Ladakh is one of the few places I have visited more than twice. I don’t normally like to go to the same place again and again, not when there are new moments and experiences waiting to be explored. It could be the spectacularly arid and craggy peaks, the serene gompas (monasteries), the infinite valleys and people as sweet as the fruits grown here.
The first time I went during winter (what was I thinking!), I could barely step out of the room and was miserable and be shivering. Next, it was trekking in the magnificent Stok Kangri, which unsurprisingly fell under the category of ‘really roughing it’. The adventure programme organised by Jawahar Institute of Mountaineering and hence supervised by hardcore professionals was merciless but self-enlightening.
This time I was determined to soak up nature nonchalantly – without stuffing my days with hordes of activities. I didn’t want to do a lot of hardcore trekking either. This laziness was almost criminal in a place with as many enticing and trekkable spots like Ladakh. But there you are! I just wanted to indulge myself in a lot of camping, reading, lying down and eating local fruits. Surprisingly, it took only a day to acclimatize.
Thiksey, our camping site was a breathtakingly beautiful place, was not far from Leh. Now Ladakh is not just any other hill station. I don’t think I will ever stop being weary of possible high-altitude health issues or acute mountain sickness, no matter how many times I go there. This means you cannot leave your tent windows wide open even in summers.
The next day, our first stop was at Hemis Monastery. No, I wasn’t lucky. I actually planned this trip to catch the preparations for the famed Hemis Festival they host every 12th year, if not the festival itself. The courtyard was buzzing with excitement and prayer wheels spinning ceaselessly. Monks in scarlet robes were going over their Cham dances, accompanied by delightful drum music. Every fresco were touched up and figurines too were washed thoroughly. I got chatting with a local help there and he told me in broken Hindi that a 12-meter long portrait would be unfurled in the following week. We had to miss that. Getting crushed by crowds (from all over the world to attend the festival) wasn’t my cup of tea.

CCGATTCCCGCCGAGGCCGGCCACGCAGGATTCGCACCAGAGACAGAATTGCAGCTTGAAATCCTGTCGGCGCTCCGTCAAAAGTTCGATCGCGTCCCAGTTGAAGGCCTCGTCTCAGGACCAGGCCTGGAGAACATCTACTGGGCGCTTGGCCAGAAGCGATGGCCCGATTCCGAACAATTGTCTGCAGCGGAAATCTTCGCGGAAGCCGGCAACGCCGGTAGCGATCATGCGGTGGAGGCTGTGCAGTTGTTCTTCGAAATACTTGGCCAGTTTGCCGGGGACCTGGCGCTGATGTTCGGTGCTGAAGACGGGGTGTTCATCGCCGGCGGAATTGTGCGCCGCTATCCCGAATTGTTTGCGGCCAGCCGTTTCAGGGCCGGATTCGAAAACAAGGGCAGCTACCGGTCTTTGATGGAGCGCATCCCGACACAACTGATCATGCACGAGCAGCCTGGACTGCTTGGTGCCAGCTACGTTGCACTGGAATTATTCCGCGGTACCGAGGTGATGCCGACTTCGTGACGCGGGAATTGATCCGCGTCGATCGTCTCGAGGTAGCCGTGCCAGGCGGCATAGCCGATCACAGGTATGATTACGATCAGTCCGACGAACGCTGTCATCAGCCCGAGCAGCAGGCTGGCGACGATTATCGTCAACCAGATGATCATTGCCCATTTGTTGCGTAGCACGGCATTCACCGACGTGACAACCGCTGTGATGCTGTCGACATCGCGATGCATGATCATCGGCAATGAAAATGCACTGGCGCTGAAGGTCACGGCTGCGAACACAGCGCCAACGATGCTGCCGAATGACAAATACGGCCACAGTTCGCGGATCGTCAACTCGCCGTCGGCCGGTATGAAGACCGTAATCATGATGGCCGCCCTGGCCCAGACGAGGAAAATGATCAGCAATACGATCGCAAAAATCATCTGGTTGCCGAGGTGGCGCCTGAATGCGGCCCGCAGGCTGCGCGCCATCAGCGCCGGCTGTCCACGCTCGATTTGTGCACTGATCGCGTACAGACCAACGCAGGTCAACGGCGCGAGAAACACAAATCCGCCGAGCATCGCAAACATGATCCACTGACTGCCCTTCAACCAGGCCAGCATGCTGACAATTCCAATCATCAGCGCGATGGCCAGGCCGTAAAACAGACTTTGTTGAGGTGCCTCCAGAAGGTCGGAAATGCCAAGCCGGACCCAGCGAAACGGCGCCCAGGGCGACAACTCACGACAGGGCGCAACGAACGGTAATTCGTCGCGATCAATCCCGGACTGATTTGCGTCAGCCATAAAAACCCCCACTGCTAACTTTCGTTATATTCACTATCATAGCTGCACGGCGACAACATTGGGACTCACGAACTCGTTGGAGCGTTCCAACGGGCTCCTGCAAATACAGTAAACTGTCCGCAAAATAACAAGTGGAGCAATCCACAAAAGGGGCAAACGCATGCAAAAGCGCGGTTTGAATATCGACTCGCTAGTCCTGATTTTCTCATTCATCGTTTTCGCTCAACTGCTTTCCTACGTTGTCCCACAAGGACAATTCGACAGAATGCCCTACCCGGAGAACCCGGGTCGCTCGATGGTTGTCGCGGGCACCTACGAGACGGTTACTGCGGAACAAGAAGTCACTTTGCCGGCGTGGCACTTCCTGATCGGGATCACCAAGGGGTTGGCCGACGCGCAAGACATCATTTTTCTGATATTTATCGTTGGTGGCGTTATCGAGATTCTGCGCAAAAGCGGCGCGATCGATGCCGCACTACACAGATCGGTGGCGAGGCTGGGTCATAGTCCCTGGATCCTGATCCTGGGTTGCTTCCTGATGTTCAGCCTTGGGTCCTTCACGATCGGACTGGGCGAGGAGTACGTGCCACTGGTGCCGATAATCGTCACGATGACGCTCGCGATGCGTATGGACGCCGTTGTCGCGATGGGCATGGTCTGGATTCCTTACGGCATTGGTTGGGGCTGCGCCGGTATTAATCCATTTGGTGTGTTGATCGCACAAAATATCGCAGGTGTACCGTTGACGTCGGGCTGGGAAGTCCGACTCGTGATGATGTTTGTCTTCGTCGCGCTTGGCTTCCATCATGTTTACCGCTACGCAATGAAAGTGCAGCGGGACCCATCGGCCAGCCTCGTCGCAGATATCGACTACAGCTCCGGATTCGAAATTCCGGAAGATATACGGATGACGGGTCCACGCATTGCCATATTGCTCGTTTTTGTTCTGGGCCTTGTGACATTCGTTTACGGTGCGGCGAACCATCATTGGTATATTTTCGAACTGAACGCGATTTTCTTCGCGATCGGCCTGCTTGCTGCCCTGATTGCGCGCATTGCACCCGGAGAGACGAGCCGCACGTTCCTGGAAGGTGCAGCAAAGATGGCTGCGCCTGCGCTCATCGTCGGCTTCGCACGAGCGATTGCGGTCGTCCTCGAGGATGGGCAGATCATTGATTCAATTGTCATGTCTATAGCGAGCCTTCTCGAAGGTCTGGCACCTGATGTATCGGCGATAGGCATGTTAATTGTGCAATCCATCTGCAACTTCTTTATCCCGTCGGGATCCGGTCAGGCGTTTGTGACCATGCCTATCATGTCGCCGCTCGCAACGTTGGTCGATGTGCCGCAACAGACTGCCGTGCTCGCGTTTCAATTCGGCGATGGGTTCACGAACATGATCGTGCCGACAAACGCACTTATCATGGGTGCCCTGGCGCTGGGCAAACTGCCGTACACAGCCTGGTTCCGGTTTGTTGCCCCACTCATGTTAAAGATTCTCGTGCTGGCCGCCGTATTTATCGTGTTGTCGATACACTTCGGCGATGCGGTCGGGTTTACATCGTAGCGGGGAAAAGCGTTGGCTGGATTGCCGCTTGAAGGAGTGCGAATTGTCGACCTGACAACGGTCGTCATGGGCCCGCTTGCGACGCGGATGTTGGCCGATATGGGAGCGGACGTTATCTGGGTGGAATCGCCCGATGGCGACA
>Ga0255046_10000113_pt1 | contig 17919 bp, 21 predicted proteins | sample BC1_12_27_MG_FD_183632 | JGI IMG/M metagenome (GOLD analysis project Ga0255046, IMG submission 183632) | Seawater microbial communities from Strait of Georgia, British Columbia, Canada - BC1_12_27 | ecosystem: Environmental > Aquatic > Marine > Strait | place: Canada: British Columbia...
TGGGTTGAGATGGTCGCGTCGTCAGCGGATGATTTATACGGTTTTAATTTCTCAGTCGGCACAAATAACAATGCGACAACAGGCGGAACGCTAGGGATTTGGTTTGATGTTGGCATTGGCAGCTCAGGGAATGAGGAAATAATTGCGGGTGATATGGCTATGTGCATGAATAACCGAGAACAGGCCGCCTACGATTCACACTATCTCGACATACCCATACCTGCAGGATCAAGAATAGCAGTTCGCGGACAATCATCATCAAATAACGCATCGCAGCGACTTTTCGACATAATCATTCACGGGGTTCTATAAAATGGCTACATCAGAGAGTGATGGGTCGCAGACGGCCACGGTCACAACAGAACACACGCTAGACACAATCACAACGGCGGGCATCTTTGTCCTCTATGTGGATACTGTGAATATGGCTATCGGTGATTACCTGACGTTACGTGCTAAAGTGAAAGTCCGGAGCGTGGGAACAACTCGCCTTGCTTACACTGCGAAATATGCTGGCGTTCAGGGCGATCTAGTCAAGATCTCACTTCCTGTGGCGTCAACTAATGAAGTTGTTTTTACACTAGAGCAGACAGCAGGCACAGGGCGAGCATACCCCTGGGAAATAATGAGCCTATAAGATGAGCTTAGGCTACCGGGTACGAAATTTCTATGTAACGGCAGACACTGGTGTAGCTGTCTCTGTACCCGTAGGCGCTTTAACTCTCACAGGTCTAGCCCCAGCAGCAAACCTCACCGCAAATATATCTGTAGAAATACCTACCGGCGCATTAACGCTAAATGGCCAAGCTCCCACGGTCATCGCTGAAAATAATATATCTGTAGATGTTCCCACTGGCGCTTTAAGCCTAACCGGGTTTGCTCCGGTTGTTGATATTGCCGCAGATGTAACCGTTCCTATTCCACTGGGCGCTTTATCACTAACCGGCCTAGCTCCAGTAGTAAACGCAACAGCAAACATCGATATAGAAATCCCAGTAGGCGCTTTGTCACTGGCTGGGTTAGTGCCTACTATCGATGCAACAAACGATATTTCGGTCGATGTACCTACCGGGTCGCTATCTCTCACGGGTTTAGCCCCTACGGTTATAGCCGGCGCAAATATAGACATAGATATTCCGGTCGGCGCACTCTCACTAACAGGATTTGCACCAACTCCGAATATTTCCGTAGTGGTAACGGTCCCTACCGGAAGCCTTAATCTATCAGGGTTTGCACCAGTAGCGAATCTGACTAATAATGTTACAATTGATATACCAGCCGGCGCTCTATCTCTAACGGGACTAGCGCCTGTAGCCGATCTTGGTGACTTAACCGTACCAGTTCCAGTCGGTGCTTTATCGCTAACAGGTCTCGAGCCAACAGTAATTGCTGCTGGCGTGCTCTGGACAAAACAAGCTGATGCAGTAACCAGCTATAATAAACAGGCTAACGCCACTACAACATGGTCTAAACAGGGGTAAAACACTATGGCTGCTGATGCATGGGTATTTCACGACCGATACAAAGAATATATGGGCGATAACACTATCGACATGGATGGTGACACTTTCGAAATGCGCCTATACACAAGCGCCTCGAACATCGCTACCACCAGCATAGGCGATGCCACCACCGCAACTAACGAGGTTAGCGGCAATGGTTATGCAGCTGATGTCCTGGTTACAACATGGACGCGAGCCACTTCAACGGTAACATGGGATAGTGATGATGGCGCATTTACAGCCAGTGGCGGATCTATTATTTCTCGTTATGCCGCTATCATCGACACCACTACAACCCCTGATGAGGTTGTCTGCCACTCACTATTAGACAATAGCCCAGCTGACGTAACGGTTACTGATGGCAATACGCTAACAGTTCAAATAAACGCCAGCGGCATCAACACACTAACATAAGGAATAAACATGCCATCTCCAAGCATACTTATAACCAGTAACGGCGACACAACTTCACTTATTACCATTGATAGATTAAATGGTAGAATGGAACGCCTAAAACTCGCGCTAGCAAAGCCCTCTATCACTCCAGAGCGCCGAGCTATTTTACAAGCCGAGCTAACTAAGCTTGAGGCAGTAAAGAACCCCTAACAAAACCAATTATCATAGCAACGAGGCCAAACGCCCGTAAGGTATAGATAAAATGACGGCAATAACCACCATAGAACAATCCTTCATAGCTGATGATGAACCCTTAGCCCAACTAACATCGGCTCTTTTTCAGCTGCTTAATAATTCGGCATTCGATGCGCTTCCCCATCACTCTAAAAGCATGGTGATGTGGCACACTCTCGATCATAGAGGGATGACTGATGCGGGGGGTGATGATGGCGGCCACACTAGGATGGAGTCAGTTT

I was more excited about the next day. Zanskar. Words fail to justify the beauty of River Zanskar and rafting in it. I have done white water rafting in Rishikesh before. So I wasn’t overly terrified. Post rapids, we found the cruise was pretty smooth, drinking in the sights of canyons and cliffs and wild flowers bloomed by the banks. Predictably, it ended up with all of us falling into the water. Ice cold! Giddily happy! That was how my 10-day adventure camp commenced in the topmost boundary of my country.
This article is authored by Qbera